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June 2004

   
 



New York, June 10-24 2004


Graphic photographs from Baghdad's Abu Ghraib prison remind us that in the battle for human rights, image is ammunition. The power of the image - and the individuals behind them - resonate in the twenty-seven films and videos featured in the 15th annual Human Rights Watch International Film Festival. All but four of these are New York premieres. Co-presented by Human Rights Watch and the Film Society of Lincoln Center, the festival will run from Friday, June 11 to Thursday, June 24 at the Film Society's Walter Reade Theater in New York City.



The festival's special June 10th Benefit will feature the New York premiere of Joshua Marston's Sundance Audience Award-winner MARIA FULL OF GRACE, the riveting story of a young Colombian woman who is thrust into the dangerous world of international drug trafficking. The gala will also feature the presentation of the HRWIFF's annual Irene Diamond Lifetime Achievement Award to Peruvian filmmaker Francisco Lombardi for his lifelong commitment to human rights filmmaking. Lombardis latest film, WHAT THE EYE DOESN'T SEE, a stirring mosaic of fictive stories set against the real-life collapse of President Fujimori's regime, will screen on opening night. The festival's other major honor, the Nestor Almendros Prize for courage and commitment in human rights filmmaking, will be given this year to New York filmmakers Zana Briski and Ross Kauffman for BORN INTO BROTHELS, a deeply compassionate look at the lives of the children of prostitutes in Calcutta's red light district.




The lives of marginalized youth on American soil - in this instance, juvenile offenders serving brutally long prison sentences - is given unflinching treatment in JUVIES, a documentary born out of filmmaker Leslie Neale's experience teaching video at Los Angeles Juvenile Hall. Here in New York City, the Education Video Center (EVC) gives at-risk youth the opportunity to document their daily struggles through access to video cameras, and in FIGHTING TO LEARN AND LEARNING TO FIGHT, a number of these compelling youth-produced works will be shown.



 
The American justice system is the focus of two of the festival's most ;provocative documentaries: In Katy Chevigny and Kirsten Johnston's DEADLINE
we are thrust directly into the complex and highly emotional debate around the death penalty, while in PERSONS OF INTEREST filmmakers Alison Maclean and Tobias Perse look at the civil rights abuses perpetrated by the U.S. Justice Department on thousands of immigrants of Arab or Muslim background who were detained after the September 11th terrorist attacks.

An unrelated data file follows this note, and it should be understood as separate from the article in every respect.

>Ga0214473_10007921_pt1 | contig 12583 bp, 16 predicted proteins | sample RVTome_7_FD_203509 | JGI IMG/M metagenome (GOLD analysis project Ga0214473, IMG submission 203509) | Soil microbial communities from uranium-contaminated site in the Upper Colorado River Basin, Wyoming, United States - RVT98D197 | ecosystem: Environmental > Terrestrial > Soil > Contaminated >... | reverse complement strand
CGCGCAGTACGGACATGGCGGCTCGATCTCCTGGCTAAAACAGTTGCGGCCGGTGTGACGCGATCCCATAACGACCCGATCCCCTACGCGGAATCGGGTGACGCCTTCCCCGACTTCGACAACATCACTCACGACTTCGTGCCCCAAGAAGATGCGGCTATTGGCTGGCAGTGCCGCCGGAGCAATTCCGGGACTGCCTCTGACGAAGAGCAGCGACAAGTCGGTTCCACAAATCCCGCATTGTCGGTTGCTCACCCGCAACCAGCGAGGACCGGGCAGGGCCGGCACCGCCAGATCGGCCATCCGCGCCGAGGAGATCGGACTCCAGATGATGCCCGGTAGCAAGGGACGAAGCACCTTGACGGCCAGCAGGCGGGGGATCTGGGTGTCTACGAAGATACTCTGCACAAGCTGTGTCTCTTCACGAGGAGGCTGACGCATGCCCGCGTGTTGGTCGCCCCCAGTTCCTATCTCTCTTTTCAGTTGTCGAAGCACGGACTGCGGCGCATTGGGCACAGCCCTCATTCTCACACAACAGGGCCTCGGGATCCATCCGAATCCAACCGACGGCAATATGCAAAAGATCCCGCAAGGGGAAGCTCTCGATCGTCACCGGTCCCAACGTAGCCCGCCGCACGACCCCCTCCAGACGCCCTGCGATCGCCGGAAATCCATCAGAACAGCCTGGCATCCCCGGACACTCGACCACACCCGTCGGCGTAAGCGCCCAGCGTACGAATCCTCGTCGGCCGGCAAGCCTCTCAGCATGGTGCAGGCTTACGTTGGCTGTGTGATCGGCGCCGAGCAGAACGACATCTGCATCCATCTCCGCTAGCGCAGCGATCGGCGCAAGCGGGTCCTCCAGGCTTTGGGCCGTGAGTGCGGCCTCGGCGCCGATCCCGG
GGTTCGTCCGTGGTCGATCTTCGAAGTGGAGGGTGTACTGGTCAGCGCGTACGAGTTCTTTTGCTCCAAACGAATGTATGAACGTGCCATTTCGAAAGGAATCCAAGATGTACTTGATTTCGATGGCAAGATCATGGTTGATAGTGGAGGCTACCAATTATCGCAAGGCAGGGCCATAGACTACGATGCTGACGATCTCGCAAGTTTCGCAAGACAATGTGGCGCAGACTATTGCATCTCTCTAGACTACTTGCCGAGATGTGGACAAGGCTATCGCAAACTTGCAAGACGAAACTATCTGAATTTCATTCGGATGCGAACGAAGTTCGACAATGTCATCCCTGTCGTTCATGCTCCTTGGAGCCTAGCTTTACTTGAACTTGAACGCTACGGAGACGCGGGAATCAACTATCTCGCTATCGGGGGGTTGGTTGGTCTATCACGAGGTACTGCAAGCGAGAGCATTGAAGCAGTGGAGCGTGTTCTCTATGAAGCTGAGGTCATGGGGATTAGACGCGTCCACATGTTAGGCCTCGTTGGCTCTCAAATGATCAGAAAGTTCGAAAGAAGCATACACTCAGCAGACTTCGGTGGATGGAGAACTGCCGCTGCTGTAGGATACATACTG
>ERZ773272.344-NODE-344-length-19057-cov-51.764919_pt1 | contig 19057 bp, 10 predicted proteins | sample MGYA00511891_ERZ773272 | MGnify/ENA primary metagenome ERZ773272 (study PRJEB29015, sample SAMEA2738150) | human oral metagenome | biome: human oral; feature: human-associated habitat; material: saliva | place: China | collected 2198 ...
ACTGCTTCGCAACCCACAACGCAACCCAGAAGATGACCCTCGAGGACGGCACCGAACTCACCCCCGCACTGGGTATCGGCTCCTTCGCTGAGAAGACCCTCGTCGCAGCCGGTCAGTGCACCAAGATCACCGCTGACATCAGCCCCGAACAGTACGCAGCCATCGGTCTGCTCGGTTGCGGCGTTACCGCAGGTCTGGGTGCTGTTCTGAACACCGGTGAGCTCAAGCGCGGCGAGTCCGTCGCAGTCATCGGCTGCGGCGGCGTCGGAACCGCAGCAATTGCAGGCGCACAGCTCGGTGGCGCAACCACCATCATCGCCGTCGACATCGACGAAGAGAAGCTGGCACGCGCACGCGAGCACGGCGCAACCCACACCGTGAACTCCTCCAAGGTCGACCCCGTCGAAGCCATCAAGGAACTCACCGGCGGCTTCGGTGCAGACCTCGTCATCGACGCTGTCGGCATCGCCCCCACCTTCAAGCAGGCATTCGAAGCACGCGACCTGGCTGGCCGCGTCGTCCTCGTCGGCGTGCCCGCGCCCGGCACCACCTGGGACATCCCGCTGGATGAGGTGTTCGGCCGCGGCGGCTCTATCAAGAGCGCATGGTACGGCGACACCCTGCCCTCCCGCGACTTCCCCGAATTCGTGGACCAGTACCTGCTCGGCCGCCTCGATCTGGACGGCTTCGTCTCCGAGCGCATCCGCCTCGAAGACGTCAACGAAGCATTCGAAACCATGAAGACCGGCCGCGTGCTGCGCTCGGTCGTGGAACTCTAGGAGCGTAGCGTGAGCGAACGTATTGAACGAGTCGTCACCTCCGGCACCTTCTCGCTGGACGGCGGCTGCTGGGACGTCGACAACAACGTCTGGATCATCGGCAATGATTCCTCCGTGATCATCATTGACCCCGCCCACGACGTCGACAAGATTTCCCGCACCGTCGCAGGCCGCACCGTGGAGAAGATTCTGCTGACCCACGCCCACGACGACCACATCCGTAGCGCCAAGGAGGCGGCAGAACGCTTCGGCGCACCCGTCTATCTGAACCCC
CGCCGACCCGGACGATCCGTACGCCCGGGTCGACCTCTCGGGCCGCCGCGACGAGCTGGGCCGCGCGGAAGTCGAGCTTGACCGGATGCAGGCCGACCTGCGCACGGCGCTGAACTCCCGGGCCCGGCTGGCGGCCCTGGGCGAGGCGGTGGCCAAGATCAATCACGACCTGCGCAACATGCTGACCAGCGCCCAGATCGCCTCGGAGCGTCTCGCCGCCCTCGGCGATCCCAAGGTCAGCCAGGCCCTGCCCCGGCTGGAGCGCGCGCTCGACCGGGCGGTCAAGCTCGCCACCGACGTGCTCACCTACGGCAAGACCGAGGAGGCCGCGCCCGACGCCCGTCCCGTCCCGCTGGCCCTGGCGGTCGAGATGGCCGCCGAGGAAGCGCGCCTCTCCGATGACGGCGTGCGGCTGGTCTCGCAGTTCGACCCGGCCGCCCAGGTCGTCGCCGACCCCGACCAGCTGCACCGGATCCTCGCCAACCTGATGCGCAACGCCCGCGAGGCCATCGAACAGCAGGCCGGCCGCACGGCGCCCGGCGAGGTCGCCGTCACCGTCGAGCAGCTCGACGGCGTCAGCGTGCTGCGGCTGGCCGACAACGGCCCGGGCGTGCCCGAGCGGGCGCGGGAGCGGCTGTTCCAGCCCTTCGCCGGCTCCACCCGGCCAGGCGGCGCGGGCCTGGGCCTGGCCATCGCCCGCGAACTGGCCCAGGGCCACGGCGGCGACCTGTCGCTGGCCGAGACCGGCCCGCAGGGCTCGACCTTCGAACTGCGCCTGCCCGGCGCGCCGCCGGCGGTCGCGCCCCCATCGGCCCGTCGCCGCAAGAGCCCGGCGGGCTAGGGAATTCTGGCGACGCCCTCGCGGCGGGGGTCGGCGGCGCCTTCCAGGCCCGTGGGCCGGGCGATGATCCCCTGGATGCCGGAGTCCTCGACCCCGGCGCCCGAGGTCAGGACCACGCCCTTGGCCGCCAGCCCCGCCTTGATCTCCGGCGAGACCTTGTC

In a year when events in the Middle East and the war against terror continued to dominate the international media, it was easy to be distracted from the profound human cost of wars fought in other parts of the world. In LIBERIA: AN UNCIVIL WAR, director Jonathan Stack journeys to the heart of the decade-long civil battle where thousands died in the last year alone and the U.S. did little to respond to the growing crisis. In REPATRIATION, Korean filmmaker Dong-won Kim eloquently explores the tragic separation of his homeland through the story of two North Korean men who served thirty dehumanizing years as political prisoners in the south and are finally free to return home.




The festival ends on a buoyant note with the wonderfully subversive THE YES MEN, which follows two merry pranksters-cum-political activists as they impersonate World Trade Organization officials at business conferences around the world.




Other festival highlights include THE CORPORATION, which deftly analyzes the very nature of the corporate institution, its impacts on our planet, and what people are doing in response; SAINTS AND SINNERS, the emotional journey of a devoutly Catholic gay couple determined to marry in a Catholic church; ONE SHOT, a disturbing look at snipers in the Israel Defense Force through their own words; DISCORDIA, which charts the turbulent progress of three Montreal campus activists on opposing sides of the Israel/Palestine debate; and THE KITE, a touching Lebanese drama about two young lovers separated by politically imposed borders.

The festival is also pleased to present with MediaRights, the 4th annual online Media That Matters Film Festival. For more information go to www.MediaThatMattersFest.org.

For schedules on other films, go to http://hrw.org/iff/2004/ny/schedule.html